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Feline Obesity

Just as obesity among adults and children in the United States has become a growing concern, obesity in our feline friends is dramatically on the rise. According to the Center for Disease Control, 33% of American males and 35% of American females are significantly overweight or obese. Recent veterinary studies show that 40 – 50% of our cats as similarly overweight or obese. Unlike overweight people, where lifestyle plays a major role, in the cat, obesity is an endocrine disorder triggered by commercial diets. The cat has unique metabolic reasons why they become obese, in addition to lifestyle, (indoor, sedentary, neutered, free access to food).

Just as with humans, obesity has been linked to diabetes mellitus, lameness, cardiac disease, skin disorders, surgical and anesthetic complications, and poor immune systems.

Cats are obligatory carnivores! In the big scheme of evolution, cats have been domesticated a very short time. Their metabolism is still protein dependent and while they can metabolize carbohydrates, cats eating high carbohydrate diets tend to develop high insulin levels. In the carnivore diet, fat provides the most of the fuel for energy. As cats gain weight, they also develop high triglyceride and leptin levels, Most of our commercial diets have far too much carbohydrate for the cat's metabolism.

What to do to prevent weight gain

Feed your cat a more natural diet from the start. Higher protein (35 – 45%) and lower carbohydrate (grains like corn) in the diet will help your cat to burn more calories, keep the cat's hunger satisfied, keep insulin at a normal level and promote muscle protein synthesis instead of fat storage. Cats cannot be vegetarians. There are certain amino acids and vitamins that can only be obtained by ingesting the meat of another non-feline mammal (e.g. taurine, arginine, methionine, cysteine and B-12).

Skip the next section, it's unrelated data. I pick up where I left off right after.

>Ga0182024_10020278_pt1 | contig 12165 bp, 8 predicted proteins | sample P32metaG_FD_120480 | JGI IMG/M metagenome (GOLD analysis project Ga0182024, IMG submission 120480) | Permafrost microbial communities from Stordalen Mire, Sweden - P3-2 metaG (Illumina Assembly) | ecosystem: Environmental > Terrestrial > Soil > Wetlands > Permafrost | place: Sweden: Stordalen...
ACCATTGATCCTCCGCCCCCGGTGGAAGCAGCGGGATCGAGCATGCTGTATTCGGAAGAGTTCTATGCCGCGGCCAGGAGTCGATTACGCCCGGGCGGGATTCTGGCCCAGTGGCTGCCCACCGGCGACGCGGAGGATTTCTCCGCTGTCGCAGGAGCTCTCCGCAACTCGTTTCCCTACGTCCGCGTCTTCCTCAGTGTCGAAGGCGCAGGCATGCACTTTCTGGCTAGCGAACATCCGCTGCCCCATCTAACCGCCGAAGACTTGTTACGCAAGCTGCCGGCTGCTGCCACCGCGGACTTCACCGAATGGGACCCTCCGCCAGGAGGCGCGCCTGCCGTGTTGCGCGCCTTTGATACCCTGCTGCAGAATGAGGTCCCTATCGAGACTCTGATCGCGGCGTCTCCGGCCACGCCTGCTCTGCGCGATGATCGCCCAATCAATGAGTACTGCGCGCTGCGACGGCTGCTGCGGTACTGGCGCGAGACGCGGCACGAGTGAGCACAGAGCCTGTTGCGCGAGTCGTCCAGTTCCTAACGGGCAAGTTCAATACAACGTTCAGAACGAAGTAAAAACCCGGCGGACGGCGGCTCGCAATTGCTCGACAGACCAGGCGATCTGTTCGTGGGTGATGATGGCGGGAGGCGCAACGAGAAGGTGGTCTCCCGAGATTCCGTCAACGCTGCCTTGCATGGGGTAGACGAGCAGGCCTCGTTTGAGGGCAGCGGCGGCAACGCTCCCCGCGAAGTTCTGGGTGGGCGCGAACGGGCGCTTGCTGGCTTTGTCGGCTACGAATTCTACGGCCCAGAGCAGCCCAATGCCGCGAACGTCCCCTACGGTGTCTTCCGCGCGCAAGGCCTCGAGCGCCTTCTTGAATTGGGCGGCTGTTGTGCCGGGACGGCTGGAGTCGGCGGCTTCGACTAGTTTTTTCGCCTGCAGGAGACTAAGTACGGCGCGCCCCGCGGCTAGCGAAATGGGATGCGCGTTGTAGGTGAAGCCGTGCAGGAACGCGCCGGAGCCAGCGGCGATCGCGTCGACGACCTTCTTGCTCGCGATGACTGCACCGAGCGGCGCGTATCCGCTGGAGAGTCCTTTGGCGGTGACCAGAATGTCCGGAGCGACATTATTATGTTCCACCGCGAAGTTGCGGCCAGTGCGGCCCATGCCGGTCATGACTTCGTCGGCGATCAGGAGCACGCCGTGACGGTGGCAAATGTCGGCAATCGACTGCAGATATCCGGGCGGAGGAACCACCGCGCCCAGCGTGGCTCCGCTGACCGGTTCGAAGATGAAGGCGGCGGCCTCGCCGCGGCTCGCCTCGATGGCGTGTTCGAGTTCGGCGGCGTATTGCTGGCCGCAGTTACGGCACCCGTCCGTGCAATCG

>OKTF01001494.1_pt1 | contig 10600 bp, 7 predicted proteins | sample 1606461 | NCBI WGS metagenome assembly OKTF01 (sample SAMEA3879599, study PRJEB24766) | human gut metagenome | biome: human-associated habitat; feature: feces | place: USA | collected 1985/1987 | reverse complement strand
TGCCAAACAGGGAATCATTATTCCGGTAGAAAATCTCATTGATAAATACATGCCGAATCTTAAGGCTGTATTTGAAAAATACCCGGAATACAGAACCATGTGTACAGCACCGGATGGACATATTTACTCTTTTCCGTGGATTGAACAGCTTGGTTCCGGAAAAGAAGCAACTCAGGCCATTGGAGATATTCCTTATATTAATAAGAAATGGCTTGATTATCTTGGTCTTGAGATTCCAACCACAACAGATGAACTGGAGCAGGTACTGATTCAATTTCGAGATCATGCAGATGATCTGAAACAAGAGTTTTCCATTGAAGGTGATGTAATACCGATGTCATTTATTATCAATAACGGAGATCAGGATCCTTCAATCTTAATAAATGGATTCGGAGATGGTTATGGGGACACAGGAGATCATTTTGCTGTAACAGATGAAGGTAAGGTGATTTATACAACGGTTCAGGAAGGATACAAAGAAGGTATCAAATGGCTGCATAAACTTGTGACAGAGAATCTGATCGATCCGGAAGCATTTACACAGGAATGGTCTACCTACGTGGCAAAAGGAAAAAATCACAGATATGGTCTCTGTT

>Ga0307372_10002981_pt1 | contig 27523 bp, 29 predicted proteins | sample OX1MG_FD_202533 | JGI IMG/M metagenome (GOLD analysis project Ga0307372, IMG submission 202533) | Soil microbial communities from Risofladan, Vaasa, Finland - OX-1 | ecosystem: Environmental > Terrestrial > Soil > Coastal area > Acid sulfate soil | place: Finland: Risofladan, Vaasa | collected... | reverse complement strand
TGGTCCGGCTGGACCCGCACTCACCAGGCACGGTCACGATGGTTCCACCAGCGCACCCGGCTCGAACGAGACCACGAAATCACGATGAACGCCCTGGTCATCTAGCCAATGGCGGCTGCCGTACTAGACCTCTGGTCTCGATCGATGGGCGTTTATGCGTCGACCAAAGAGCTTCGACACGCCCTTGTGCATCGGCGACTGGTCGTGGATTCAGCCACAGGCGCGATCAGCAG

Putting your cat on a diet:

  1. Have a thorough veterinary examination, including baseline bloodwork.
  2. With your veterinarian, design a diet that is appropriate for your cat. In general, a diet that has appropriate protein levels, low carbohydrate levels and has 10 – 15% fewer calories than the resting energy requirement (RER) is appropriate. RER can be calculated with this formula. 30 x cat's body weight in kilograms + 70 = calories needed for maintenance of weight in the obese cat. So, if your cat weighs 20 lbs, 20 divided by 2.2 is 9 kg. 9 x 30 = 270; 270 + 70 = 340 calories for maintenance. Now, for weight loss, subtract 10% to start, so 340 – 34 = 306 calories allowed per day to start weight loss. The diet manufacturer will have caloric content of the diets available online. Divide this amount of food into 3 equal meals.
  3. Exercise! Increase interactive play with the cat to 10 minutes per day. Use interesting but safe toys like laser pointers, feather toys, furry mice, etc. If your cat is alone, consider adopting a playful cat to stimulate the solitary cat.
  4. If you cat demands treats, use cubes of baked or boiled chicken. It is protein and will satisfy his need for a midnight snack.
  5. Weigh your cat on a baby scale weekly and chart the progress. You should expect 1 – 2% of body weight loss per week. Weight loss that is too rapid may lead to "fatty liver".
  6. Finally, carnitine, which is an amino acid that enhances fat metabolism, may be supplemented at 250 mg per per day.

 

By recognizing the unique metabolic needs of cats, we can enhance their longevity and the quality of their lives.